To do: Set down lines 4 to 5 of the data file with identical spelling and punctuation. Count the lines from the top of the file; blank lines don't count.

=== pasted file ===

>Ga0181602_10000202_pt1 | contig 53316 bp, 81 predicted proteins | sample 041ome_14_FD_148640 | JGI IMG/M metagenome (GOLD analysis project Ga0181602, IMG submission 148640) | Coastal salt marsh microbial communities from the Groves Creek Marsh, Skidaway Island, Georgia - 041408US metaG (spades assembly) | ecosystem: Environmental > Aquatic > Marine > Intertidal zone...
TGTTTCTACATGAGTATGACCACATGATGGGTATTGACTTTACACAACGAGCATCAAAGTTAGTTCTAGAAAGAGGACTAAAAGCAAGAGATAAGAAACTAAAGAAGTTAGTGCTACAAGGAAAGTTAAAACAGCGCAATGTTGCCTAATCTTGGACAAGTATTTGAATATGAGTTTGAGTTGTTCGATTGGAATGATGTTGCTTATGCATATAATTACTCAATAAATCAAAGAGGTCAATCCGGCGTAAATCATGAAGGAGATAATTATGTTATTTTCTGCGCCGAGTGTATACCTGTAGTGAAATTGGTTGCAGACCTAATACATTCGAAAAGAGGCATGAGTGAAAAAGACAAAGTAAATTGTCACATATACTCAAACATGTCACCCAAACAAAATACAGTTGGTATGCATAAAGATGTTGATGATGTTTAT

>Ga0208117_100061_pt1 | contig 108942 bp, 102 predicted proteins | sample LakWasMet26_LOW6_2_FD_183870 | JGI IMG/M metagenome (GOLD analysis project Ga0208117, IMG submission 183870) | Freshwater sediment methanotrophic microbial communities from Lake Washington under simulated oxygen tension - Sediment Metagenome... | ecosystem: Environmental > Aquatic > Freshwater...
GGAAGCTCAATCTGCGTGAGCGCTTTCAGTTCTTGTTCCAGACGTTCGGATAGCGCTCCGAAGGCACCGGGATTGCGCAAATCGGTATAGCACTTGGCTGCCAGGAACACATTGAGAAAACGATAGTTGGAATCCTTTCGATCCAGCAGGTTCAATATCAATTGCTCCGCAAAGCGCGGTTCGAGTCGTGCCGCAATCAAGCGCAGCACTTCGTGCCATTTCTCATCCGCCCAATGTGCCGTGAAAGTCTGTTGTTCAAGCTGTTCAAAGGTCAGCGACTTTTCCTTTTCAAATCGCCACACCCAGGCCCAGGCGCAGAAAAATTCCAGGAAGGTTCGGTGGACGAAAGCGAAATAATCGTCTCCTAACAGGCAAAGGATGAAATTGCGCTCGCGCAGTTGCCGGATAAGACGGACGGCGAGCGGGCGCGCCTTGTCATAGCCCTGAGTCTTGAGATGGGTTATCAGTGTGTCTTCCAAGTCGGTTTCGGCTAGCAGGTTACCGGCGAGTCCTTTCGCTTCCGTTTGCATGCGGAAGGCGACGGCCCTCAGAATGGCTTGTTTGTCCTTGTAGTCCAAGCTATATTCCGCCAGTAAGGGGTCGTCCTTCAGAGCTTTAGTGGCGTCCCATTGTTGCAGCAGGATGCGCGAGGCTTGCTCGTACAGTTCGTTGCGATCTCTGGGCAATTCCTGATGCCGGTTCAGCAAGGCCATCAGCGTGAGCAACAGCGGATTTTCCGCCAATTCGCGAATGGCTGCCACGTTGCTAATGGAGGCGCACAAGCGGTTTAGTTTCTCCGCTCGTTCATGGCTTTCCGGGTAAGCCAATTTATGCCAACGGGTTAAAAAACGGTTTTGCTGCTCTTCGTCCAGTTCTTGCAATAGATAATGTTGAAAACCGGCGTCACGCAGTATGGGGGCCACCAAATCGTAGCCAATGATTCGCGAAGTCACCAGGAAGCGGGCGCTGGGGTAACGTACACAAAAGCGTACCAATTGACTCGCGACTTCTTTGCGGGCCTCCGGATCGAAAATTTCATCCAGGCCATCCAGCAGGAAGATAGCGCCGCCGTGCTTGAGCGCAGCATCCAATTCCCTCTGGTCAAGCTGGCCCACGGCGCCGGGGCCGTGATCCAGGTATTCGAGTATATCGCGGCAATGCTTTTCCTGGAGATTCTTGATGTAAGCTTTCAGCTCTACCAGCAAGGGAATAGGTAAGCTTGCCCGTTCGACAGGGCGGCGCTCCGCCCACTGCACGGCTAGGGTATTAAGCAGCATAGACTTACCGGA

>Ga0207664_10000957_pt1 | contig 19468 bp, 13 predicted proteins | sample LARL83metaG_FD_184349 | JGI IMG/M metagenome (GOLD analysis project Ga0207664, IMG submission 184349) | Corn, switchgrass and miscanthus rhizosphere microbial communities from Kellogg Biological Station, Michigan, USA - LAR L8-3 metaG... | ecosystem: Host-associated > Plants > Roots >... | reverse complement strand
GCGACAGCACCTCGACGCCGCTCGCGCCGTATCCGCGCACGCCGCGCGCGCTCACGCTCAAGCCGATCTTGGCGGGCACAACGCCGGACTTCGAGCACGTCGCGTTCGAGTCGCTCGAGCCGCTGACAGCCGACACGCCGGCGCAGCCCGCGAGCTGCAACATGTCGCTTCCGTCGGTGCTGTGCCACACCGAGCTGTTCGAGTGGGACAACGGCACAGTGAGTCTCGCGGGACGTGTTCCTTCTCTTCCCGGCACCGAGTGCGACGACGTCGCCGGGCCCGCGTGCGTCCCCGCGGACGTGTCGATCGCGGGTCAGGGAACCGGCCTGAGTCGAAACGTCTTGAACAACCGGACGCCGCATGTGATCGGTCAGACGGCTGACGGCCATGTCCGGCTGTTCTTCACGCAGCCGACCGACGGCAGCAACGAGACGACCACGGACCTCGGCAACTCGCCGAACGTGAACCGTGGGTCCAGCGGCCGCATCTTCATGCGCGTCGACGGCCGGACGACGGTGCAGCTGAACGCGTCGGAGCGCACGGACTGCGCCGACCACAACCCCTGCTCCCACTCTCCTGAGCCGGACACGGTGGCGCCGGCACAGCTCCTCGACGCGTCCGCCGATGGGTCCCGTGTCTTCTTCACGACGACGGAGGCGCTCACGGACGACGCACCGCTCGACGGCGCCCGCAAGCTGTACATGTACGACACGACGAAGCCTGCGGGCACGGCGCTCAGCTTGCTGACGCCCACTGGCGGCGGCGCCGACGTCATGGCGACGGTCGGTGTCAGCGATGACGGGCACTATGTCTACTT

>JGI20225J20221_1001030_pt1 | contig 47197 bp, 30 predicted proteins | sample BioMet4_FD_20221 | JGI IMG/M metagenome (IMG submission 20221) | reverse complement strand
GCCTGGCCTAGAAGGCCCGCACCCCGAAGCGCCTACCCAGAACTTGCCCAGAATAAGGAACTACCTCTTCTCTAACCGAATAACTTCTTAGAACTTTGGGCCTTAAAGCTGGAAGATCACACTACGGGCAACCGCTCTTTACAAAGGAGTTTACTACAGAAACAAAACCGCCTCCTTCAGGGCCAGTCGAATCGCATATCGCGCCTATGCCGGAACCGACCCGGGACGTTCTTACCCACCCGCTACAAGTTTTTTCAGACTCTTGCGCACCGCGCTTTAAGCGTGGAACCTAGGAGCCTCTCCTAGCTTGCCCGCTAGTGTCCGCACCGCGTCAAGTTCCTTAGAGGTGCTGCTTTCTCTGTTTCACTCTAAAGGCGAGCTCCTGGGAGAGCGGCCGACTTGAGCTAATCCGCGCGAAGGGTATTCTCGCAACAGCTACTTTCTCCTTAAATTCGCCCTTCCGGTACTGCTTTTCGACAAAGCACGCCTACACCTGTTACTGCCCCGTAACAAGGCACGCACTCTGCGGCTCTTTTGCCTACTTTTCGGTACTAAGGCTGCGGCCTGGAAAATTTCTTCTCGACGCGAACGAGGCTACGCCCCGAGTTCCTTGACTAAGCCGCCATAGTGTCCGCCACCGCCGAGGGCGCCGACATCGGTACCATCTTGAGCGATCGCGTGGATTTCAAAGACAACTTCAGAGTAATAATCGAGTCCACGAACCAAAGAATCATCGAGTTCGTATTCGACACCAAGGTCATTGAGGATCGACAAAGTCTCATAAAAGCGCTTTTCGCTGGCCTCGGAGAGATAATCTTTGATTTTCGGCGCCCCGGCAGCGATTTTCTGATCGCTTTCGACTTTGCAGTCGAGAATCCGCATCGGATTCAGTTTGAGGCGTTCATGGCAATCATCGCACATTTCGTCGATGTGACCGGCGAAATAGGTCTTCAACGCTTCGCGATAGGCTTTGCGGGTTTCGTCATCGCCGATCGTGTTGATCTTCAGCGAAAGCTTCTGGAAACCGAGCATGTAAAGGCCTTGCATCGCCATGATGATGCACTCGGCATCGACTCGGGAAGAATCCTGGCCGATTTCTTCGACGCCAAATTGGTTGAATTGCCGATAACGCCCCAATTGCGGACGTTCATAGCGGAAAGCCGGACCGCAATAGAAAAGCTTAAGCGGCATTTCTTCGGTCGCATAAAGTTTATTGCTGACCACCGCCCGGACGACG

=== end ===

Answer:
GGAAGCTCAATCTGCGTGAGCGCTTTCAGTTCTTGTTCCAGACGTTCGGATAGCGCTCCGAAGGCACCGGGATTGCGCAAATCGGTATAGCACTTGGCTGCCAGGAACACATTGAGAAAACGATAGTTGGAATCCTTTCGATCCAGCAGGTTCAATATCAATTGCTCCGCAAAGCGCGGTTCGAGTCGTGCCGCAATCAAGCGCAGCACTTCGTGCCATTTCTCATCCGCCCAATGTGCCGTGAAAGTCTGTTGTTCAAGCTGTTCAAAGGTCAGCGACTTTTCCTTTTCAAATCGCCACACCCAGGCCCAGGCGCAGAAAAATTCCAGGAAGGTTCGGTGGACGAAAGCGAAATAATCGTCTCCTAACAGGCAAAGGATGAAATTGCGCTCGCGCAGTTGCCGGATAAGACGGACGGCGAGCGGGCGCGCCTTGTCATAGCCCTGAGTCTTGAGATGGGTTATCAGTGTGTCTTCCAAGTCGGTTTCGGCTAGCAGGTTACCGGCGAGTCCTTTCGCTTCCGTTTGCATGCGGAAGGCGACGGCCCTCAGAATGGCTTGTTTGTCCTTGTAGTCCAAGCTATATTCCGCCAGTAAGGGGTCGTCCTTCAGAGCTTTAGTGGCGTCCCATTGTTGCAGCAGGATGCGCGAGGCTTGCTCGTACAGTTCGTTGCGATCTCTGGGCAATTCCTGATGCCGGTTCAGCAAGGCCATCAGCGTGAGCAACAGCGGATTTTCCGCCAATTCGCGAATGGCTGCCACGTTGCTAATGGAGGCGCACAAGCGGTTTAGTTTCTCCGCTCGTTCATGGCTTTCCGGGTAAGCCAATTTATGCCAACGGGTTAAAAAACGGTTTTGCTGCTCTTCGTCCAGTTCTTGCAATAGATAATGTTGAAAACCGGCGTCACGCAGTATGGGGGCCACCAAATCGTAGCCAATGATTCGCGAAGTCACCAGGAAGCGGGCGCTGGGGTAACGTACACAAAAGCGTACCAATTGACTCGCGACTTCTTTGCGGGCCTCCGGATCGAAAATTTCATCCAGGCCATCCAGCAGGAAGATAGCGCCGCCGTGCTTGAGCGCAGCATCCAATTCCCTCTGGTCAAGCTGGCCCACGGCGCCGGGGCCGTGATCCAGGTATTCGAGTATATCGCGGCAATGCTTTTCCTGGAGATTCTTGATGTAAGCTTTCAGCTCTACCAGCAAGGGAATAGGTAAGCTTGCCCGTTCGACAGGGCGGCGCTCCGCCCACTGCACGGCTAGGGTATTAAGCAGCATAGACTTACCGGA

>Ga0207664_10000957_pt1 | contig 19468 bp, 13 predicted proteins | sample LARL83metaG_FD_184349 | JGI IMG/M metagenome (GOLD analysis project Ga0207664, IMG submission 184349) | Corn, switchgrass and miscanthus rhizosphere microbial communities from Kellogg Biological Station, Michigan, USA - LAR L8-3 metaG... | ecosystem: Host-associated > Plants > Roots >... | reverse complement strand